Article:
## Graduation Semester and Year

2016

## Language

English

## Document Type

Thesis

## Degree Name

Master of Science in Mathematics

## Department

Mathematics

## First Advisor

Theresa Jorgensen

## Abstract

Understanding the real number system plays a very important role in each student’s mathematical achievement. The Texas Essential Knowledge and Skills (TEKS) for Mathematics Subchapter A. Elementary states, “For students to become fluent in mathematics, students must develop a robust sense of number” (TEKS Subchapter A Elementary, 2012). Knowledge of the real number system and number sense develops over several years. Once students get to high school, they are expected to have a large amount of knowledge about the real number system and number sense in order to effectively start and complete their high school math courses. However, many high school students struggle with real numbers concepts and operations. The purpose of this project is to investigate the area(s) of number sense that high school students need to understand in order to be successful in mathematics. A number sense assessment tool was developed specific to students at the secondary level. The tool was used to evaluate that number sense of 124 high school students in varied mathematics courses.The outcomes of the number sense assessment were compared with the students’ most recent standardized math score, as well as the grade of the first quarter of the highest common level high school math class. The result shows a positive correlation between secondary students’ number sense knowledge and their mathematic ability.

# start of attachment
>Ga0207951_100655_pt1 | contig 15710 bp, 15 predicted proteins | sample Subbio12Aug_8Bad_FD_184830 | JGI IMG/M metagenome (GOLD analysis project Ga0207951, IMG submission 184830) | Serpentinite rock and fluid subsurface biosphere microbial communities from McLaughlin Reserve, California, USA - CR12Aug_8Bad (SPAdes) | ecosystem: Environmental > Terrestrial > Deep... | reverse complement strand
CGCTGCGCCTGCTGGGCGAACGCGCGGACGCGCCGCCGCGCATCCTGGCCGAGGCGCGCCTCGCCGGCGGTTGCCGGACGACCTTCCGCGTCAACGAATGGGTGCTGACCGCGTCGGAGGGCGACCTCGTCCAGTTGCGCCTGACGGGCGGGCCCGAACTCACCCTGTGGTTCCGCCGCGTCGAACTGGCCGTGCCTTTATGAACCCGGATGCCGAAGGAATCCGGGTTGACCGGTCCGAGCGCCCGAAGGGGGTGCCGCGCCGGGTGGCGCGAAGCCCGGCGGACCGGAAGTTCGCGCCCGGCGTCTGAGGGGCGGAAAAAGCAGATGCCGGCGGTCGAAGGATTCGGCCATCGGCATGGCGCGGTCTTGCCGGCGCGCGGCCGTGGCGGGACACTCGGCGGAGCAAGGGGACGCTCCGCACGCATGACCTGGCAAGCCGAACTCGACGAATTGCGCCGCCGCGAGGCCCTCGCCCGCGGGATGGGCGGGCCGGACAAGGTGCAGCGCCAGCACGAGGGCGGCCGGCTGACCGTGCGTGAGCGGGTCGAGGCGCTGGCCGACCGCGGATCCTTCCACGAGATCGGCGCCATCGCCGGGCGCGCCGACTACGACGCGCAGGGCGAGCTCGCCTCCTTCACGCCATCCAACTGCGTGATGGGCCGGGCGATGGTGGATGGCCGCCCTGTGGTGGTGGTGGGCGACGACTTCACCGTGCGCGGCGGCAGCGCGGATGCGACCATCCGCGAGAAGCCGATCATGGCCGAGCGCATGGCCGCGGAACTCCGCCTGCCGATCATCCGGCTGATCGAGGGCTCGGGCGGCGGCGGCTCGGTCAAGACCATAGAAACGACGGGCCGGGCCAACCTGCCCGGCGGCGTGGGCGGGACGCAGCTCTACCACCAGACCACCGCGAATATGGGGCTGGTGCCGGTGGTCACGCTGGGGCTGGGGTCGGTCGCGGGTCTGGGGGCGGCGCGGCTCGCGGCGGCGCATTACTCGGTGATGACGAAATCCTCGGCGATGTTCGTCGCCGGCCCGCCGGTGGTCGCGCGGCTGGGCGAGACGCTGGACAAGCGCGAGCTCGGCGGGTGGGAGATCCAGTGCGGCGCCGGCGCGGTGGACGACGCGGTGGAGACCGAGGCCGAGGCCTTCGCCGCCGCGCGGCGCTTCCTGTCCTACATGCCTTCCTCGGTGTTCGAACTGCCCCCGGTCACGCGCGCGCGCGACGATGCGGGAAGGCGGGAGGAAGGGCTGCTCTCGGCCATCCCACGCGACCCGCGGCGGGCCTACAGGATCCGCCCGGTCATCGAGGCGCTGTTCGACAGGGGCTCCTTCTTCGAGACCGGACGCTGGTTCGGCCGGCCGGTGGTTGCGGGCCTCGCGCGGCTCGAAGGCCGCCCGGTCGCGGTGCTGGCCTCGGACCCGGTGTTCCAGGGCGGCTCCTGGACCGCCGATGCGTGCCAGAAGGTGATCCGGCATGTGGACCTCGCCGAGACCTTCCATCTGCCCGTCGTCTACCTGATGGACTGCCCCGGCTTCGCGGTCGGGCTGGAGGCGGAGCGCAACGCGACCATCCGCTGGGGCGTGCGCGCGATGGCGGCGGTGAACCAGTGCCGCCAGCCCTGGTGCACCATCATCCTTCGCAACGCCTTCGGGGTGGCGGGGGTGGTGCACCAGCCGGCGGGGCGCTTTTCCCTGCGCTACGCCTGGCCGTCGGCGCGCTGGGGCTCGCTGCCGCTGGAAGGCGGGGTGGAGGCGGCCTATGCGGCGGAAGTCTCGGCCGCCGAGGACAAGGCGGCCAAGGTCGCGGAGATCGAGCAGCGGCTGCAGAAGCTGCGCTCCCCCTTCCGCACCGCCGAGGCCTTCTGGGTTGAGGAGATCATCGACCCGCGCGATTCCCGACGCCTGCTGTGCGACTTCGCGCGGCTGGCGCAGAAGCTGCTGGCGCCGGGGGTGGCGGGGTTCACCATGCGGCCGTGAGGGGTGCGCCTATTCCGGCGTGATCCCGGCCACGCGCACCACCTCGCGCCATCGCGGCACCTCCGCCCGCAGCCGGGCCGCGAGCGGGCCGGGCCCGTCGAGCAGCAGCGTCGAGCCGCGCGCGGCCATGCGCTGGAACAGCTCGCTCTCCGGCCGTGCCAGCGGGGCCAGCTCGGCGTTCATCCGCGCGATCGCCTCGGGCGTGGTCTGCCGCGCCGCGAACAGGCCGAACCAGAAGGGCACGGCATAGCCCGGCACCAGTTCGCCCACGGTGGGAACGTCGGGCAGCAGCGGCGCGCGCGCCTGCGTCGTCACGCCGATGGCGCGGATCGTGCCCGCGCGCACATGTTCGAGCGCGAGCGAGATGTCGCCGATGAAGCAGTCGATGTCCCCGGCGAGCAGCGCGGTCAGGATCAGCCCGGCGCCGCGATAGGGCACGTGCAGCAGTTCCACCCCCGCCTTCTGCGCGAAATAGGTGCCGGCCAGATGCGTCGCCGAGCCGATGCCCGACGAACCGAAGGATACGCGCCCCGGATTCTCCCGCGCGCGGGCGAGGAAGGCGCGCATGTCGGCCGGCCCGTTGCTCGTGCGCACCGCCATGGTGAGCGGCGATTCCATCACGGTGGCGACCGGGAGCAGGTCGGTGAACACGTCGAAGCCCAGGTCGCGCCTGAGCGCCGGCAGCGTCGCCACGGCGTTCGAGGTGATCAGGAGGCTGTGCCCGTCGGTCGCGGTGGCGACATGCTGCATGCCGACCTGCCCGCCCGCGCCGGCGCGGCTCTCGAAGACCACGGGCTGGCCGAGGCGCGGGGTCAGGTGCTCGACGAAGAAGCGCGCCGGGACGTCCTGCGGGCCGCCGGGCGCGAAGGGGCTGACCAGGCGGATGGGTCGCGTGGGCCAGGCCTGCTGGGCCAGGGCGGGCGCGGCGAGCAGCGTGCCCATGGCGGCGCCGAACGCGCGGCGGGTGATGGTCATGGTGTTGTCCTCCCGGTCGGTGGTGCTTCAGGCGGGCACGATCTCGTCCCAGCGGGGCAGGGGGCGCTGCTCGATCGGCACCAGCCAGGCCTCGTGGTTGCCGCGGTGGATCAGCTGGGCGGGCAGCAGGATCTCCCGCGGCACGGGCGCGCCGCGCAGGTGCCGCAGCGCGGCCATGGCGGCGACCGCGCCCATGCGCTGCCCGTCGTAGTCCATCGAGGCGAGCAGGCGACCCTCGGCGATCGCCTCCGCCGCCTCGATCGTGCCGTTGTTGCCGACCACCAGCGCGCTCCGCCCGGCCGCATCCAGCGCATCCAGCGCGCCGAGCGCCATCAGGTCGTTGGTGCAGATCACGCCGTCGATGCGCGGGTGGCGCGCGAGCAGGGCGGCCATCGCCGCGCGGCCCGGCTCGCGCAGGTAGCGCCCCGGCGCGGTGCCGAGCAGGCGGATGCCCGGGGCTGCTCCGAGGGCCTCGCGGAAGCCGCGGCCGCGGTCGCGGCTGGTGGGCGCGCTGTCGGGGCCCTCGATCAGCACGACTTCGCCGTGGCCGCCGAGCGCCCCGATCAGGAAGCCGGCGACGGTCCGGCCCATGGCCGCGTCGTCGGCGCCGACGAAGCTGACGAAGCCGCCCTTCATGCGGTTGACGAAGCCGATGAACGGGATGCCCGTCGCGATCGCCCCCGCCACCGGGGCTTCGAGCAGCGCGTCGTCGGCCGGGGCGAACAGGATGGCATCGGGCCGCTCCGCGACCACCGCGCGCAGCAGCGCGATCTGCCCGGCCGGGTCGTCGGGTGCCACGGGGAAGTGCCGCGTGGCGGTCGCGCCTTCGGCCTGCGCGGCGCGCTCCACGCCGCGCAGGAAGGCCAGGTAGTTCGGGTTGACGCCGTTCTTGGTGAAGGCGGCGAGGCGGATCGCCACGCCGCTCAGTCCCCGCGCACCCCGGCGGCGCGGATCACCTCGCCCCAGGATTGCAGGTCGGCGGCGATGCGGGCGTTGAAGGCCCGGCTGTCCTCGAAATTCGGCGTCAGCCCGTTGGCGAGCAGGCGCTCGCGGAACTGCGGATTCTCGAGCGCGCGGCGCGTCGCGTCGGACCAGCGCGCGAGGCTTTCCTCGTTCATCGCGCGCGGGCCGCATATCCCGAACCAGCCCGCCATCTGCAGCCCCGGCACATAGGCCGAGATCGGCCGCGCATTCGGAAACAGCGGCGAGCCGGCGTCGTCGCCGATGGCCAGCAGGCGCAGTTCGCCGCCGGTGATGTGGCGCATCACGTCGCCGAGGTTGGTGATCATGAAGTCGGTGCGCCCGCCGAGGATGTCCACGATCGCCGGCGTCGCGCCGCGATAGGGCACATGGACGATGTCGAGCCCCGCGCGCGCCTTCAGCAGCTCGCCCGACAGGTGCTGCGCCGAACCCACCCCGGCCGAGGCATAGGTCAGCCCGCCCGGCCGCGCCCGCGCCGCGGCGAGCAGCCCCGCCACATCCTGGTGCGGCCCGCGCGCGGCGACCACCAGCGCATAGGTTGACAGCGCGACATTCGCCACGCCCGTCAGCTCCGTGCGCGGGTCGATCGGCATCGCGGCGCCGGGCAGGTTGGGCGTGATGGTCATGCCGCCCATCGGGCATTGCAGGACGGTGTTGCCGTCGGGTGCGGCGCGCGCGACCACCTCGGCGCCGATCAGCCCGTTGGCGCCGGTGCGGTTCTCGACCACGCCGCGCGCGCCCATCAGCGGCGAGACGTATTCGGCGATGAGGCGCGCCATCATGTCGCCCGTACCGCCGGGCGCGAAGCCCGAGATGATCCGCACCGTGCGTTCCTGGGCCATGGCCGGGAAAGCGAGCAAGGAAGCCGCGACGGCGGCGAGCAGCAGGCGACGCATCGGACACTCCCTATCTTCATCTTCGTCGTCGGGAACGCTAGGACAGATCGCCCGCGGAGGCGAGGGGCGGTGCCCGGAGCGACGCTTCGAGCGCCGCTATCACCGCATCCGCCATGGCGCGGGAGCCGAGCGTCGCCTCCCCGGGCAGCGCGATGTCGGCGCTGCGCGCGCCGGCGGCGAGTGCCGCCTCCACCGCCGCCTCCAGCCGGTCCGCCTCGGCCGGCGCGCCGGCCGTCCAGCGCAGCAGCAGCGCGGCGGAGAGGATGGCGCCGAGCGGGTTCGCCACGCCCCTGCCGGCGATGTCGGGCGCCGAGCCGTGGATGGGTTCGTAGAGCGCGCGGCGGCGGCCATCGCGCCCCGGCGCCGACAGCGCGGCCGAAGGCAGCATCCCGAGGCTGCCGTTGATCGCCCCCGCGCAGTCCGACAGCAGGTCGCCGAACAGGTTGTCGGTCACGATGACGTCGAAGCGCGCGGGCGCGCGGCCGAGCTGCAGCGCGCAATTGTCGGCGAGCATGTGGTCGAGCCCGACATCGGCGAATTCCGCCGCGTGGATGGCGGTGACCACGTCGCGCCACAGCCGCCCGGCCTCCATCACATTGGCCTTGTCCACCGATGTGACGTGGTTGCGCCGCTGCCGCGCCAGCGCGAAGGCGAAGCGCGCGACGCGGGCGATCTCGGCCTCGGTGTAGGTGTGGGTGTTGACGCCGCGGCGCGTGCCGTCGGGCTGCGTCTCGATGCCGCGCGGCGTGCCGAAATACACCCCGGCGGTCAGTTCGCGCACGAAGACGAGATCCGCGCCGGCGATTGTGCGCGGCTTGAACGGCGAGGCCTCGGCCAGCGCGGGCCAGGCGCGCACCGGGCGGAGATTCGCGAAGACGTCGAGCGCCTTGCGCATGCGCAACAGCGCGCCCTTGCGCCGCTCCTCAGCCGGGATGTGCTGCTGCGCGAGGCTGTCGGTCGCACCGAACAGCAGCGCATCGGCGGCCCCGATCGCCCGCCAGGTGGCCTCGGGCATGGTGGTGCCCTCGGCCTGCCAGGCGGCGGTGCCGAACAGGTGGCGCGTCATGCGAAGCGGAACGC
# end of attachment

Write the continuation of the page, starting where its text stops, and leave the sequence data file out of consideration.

## Keywords

Number sense, Secondary education

## Disciplines

Mathematics | Physical Sciences and Mathematics

## License

This work is licensed under a Creative Commons Attribution-NonCommercial-Share Alike 4.0 International License.

## Recommended Citation

Nguyen, Vi Le, "NUMBER SENSE IN HIGH SCHOOL MATHEMATICS STUDENTS" (2016). *Mathematics Theses*. 8.

https://mavmatrix.uta.edu/math_theses/8

## Comments

Degree granted by The University of Texas at Arlington